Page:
Designing and building a building is a long and complex process. It can be exciting and fulfilling if you know what to expect. The process described below will give you a sense of the sign posts we aim for along the way, to help you better understand how we work.
We usually start with a series of meetings aimed at creating a Design Program. The design Program is a shared vision for what we aim to design and build together. The first of these meetings is an informal introduction, usually at our shop, where we start to get to know one another.
If we appear to share enough interest and chemistry to merit a second meeting, we begin with our Intake Interview which is usually a 1/2 day conversation loosely aligned thematically with our design questionnaire. Starting with Site, we ask questions about the Size, Space, Use, Architecture and Energy considerations you have for your home.
If we have time after the intake, we include a site visit or two to buildings we’ve done that resonate with you. Later, if its possible, we visit your current home. If not, we learn about it during our interview. We usually do a number of site visits to your land.
From the intake and the site visit and the intervening conversations along the way, we create a shared vision of what we are attempting to create together. We call this a Design Program. In addition, we do a Schematic Budget that gives you a rough sense of what you want might cost.
When we have a consensus on the Design Program and the Schematic Budget, we move forward on design by signing a Design Agreement that spells out what we hope to design what we think it’ll cost and when we’ll have it completed. The notion is that Garland Mill will build the building we have designed but we don’t have enough information yet to sign a construction agreement.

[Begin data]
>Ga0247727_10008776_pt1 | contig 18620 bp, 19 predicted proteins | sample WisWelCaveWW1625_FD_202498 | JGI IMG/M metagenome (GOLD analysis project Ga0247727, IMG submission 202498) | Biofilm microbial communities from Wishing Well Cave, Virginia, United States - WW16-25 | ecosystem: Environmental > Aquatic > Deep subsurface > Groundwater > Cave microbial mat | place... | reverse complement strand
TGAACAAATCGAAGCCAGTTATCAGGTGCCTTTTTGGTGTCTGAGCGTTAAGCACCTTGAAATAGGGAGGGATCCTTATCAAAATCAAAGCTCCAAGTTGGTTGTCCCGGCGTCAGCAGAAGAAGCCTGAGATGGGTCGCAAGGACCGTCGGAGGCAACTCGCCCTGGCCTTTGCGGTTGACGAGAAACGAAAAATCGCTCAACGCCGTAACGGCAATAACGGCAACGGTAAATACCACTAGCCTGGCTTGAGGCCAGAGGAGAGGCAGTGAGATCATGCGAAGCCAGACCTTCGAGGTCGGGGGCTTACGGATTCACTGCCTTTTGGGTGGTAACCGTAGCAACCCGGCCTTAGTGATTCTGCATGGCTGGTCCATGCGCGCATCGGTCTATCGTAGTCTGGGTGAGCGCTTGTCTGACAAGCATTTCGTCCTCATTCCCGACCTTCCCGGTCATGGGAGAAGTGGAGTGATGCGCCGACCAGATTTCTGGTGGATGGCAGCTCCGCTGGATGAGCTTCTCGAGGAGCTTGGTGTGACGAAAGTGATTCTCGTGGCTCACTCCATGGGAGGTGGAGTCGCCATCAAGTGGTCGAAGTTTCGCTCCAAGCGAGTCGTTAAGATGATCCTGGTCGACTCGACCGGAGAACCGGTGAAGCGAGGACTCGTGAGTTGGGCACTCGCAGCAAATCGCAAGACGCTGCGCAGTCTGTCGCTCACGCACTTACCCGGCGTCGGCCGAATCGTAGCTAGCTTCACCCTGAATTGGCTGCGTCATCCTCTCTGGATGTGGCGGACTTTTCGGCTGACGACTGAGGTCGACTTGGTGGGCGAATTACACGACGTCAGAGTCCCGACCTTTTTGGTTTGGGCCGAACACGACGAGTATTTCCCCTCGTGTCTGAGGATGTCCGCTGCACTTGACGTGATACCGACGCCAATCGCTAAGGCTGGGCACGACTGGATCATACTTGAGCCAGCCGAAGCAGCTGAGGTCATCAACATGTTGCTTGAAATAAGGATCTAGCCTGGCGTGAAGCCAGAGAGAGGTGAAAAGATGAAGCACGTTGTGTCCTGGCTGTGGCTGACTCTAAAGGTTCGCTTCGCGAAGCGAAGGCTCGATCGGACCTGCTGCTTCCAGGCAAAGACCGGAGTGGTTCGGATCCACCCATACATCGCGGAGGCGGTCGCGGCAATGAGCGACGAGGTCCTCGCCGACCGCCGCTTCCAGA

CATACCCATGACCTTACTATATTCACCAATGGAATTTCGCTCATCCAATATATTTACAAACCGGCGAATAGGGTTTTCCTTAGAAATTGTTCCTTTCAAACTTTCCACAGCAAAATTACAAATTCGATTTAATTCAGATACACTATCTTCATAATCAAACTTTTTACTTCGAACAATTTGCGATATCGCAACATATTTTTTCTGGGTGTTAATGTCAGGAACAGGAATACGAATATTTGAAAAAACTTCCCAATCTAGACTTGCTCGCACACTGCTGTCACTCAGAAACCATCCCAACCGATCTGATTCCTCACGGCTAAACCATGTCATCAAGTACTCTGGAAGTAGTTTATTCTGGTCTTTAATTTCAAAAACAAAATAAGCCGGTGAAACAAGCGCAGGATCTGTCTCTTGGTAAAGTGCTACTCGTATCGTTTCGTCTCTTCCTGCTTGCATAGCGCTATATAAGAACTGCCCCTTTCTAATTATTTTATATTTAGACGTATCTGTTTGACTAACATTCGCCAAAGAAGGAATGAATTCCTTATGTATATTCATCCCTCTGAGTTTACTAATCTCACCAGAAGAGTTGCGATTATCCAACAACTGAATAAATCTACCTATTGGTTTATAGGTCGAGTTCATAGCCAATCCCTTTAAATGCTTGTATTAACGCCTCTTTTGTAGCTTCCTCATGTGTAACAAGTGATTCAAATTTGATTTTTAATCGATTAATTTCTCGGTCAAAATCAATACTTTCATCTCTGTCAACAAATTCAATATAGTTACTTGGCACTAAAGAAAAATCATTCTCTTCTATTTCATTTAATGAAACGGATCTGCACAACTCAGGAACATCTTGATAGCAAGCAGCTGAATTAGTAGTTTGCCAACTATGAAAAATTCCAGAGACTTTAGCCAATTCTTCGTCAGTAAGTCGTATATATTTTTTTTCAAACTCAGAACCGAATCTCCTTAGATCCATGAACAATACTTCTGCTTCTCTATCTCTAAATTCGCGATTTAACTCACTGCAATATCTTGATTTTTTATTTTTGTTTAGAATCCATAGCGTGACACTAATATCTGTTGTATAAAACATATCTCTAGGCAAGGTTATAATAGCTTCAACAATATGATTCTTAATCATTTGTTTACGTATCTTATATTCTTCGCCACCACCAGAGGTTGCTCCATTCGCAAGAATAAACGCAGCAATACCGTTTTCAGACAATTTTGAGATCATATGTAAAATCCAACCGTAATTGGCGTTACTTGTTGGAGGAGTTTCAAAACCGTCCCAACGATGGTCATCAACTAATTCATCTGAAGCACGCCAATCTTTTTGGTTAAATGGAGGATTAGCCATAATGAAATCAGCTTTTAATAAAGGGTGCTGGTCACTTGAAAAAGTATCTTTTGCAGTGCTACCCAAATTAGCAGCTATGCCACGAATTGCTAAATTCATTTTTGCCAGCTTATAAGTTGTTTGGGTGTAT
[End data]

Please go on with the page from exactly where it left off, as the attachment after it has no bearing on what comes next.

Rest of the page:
During the design phase we meet as needed to review the schematic design and design development drawings and to check them against our program. End products include isometric renderings, floor plans, elevations, mechanical schematics, window and door schedules, foundation plans, structural plans and the like. These drawings help you envision your building and provide us with a road map for building it. We aim to answer as many questions as possible in design before construction begins.
Budget Narrative and Schedule of Values
When design is complete, we create a budget narrative which specifically addresses the design. This narrative describes the scope of work illustrated by the design and puts a budget number on each item. The condensed version of the Narrative is the Schedule of Values. These two documents and the plan set define the scope of work that we bill against and review together along with our monthly billing during construction.
When we’ve agreed on the design and the budget we sign a construction agreement that spells out the schedule, the billing rates and other areas
Permitting and Insurance
Before Construction begins all pertinent permits must be acquired; wetlands, septic, town building permit etc. Construction insurance for the project will be purchased at this point.
Construction generally begins with the dirt work required to rough in a driveway, foundation and underground and temporary power. Projects are usually complete within 7-9 months of the foundation being poured.
During Construction we meet at least monthly with owners to review the budget and schedule, progress to date and to make decisions necessary to move the project forward. Paint, tile, roofing and cladding selections all fit in this category.
Complete Construction and The Book
When Construction is complete we do a walk through with the building owner and hand over the keys and an owners manual we call The Book. The Book is an operational manual that gives the names and contact information of all key folks working on the project, the operating manuals for all appliances, pictures of roughed in mechanicals before the drywall goes on and maintenance regimes. The Book also includes a set of as-built plans for the building.
Post Construction Site Visits
After you’ve moved into your new building we like to come back to visit and kick the tires. We typically schedule a visit at 6 months, 12 months and 18 months. These visits give us a chance to review the work and touch up or adjust any items that need attention as the building dries out and settles. It also affords us the opportunity to help you understand the mechanical systems and learn about how the building has affected your lives.